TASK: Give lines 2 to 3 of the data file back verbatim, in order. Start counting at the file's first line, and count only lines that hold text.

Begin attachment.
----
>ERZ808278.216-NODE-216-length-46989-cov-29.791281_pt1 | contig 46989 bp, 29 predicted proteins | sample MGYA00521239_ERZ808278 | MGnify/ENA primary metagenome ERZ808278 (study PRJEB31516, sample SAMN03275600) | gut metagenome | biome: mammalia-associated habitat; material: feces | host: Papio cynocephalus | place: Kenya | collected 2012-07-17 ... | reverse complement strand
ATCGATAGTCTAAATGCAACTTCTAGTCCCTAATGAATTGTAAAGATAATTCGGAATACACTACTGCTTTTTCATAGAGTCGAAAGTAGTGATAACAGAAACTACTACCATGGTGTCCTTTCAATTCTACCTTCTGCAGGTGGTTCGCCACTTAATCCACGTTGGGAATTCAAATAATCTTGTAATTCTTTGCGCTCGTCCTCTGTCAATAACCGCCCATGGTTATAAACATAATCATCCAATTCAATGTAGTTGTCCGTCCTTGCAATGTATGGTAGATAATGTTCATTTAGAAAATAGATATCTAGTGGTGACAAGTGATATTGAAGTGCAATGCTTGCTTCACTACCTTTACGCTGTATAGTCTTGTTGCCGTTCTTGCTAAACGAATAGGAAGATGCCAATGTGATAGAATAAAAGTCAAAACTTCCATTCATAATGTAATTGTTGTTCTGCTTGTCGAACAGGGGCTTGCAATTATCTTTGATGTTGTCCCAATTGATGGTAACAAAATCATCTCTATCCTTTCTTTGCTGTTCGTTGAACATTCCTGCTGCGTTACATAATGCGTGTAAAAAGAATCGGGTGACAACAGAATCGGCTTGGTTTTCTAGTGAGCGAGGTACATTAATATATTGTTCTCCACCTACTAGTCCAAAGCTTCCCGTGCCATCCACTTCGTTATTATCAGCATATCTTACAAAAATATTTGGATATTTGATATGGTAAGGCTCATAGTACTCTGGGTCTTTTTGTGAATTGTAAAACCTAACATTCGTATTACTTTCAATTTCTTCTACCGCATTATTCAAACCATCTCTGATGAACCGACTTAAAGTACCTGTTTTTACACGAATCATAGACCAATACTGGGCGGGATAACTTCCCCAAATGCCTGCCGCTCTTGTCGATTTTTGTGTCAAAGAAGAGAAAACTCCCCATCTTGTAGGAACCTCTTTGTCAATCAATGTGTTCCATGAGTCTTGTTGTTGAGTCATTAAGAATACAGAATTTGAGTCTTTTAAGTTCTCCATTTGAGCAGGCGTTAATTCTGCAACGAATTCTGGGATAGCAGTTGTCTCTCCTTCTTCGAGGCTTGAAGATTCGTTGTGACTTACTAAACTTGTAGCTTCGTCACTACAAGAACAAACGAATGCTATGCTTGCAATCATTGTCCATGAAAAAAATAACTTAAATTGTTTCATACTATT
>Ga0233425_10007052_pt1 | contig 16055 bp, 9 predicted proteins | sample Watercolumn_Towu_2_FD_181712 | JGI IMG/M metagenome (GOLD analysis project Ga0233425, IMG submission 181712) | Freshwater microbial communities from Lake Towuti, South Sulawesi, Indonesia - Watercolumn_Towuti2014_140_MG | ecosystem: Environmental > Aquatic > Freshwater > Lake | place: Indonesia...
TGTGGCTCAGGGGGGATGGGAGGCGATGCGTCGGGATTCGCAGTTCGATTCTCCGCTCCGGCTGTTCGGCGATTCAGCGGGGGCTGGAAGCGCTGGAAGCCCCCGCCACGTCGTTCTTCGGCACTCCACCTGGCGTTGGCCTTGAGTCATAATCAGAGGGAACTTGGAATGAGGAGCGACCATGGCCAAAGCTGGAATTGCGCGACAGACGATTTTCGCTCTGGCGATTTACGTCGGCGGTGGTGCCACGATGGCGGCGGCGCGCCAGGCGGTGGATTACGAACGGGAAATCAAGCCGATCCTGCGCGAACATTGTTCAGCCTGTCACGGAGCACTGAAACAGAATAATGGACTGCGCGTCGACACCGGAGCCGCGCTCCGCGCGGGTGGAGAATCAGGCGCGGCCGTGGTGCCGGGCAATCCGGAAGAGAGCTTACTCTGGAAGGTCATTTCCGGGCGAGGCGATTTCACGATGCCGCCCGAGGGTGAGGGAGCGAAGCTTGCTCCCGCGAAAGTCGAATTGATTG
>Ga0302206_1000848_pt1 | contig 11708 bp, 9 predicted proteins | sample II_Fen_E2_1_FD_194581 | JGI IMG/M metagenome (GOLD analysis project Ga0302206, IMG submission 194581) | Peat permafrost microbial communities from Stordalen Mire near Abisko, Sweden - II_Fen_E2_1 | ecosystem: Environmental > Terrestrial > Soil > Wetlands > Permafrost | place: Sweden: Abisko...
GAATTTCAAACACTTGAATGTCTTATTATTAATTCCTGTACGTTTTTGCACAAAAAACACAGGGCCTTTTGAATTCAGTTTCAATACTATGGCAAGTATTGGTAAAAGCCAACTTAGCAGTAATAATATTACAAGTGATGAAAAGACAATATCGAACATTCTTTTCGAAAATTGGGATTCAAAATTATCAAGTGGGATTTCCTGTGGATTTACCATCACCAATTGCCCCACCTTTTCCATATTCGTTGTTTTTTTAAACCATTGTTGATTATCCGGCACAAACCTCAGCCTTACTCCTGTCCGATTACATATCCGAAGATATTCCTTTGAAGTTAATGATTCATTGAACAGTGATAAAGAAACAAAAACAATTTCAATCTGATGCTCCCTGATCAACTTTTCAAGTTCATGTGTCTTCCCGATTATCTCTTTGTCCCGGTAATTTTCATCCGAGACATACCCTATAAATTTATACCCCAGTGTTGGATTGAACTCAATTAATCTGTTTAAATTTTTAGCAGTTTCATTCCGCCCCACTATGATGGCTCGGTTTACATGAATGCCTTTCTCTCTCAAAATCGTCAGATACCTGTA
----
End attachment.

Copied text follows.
ATCGATAGTCTAAATGCAACTTCTAGTCCCTAATGAATTGTAAAGATAATTCGGAATACACTACTGCTTTTTCATAGAGTCGAAAGTAGTGATAACAGAAACTACTACCATGGTGTCCTTTCAATTCTACCTTCTGCAGGTGGTTCGCCACTTAATCCACGTTGGGAATTCAAATAATCTTGTAATTCTTTGCGCTCGTCCTCTGTCAATAACCGCCCATGGTTATAAACATAATCATCCAATTCAATGTAGTTGTCCGTCCTTGCAATGTATGGTAGATAATGTTCATTTAGAAAATAGATATCTAGTGGTGACAAGTGATATTGAAGTGCAATGCTTGCTTCACTACCTTTACGCTGTATAGTCTTGTTGCCGTTCTTGCTAAACGAATAGGAAGATGCCAATGTGATAGAATAAAAGTCAAAACTTCCATTCATAATGTAATTGTTGTTCTGCTTGTCGAACAGGGGCTTGCAATTATCTTTGATGTTGTCCCAATTGATGGTAACAAAATCATCTCTATCCTTTCTTTGCTGTTCGTTGAACATTCCTGCTGCGTTACATAATGCGTGTAAAAAGAATCGGGTGACAACAGAATCGGCTTGGTTTTCTAGTGAGCGAGGTACATTAATATATTGTTCTCCACCTACTAGTCCAAAGCTTCCCGTGCCATCCACTTCGTTATTATCAGCATATCTTACAAAAATATTTGGATATTTGATATGGTAAGGCTCATAGTACTCTGGGTCTTTTTGTGAATTGTAAAACCTAACATTCGTATTACTTTCAATTTCTTCTACCGCATTATTCAAACCATCTCTGATGAACCGACTTAAAGTACCTGTTTTTACACGAATCATAGACCAATACTGGGCGGGATAACTTCCCCAAATGCCTGCCGCTCTTGTCGATTTTTGTGTCAAAGAAGAGAAAACTCCCCATCTTGTAGGAACCTCTTTGTCAATCAATGTGTTCCATGAGTCTTGTTGTTGAGTCATTAAGAATACAGAATTTGAGTCTTTTAAGTTCTCCATTTGAGCAGGCGTTAATTCTGCAACGAATTCTGGGATAGCAGTTGTCTCTCCTTCTTCGAGGCTTGAAGATTCGTTGTGACTTACTAAACTTGTAGCTTCGTCACTACAAGAACAAACGAATGCTATGCTTGCAATCATTGTCCATGAAAAAAATAACTTAAATTGTTTCATACTATT
>Ga0233425_10007052_pt1 | contig 16055 bp, 9 predicted proteins | sample Watercolumn_Towu_2_FD_181712 | JGI IMG/M metagenome (GOLD analysis project Ga0233425, IMG submission 181712) | Freshwater microbial communities from Lake Towuti, South Sulawesi, Indonesia - Watercolumn_Towuti2014_140_MG | ecosystem: Environmental > Aquatic > Freshwater > Lake | place: Indonesia...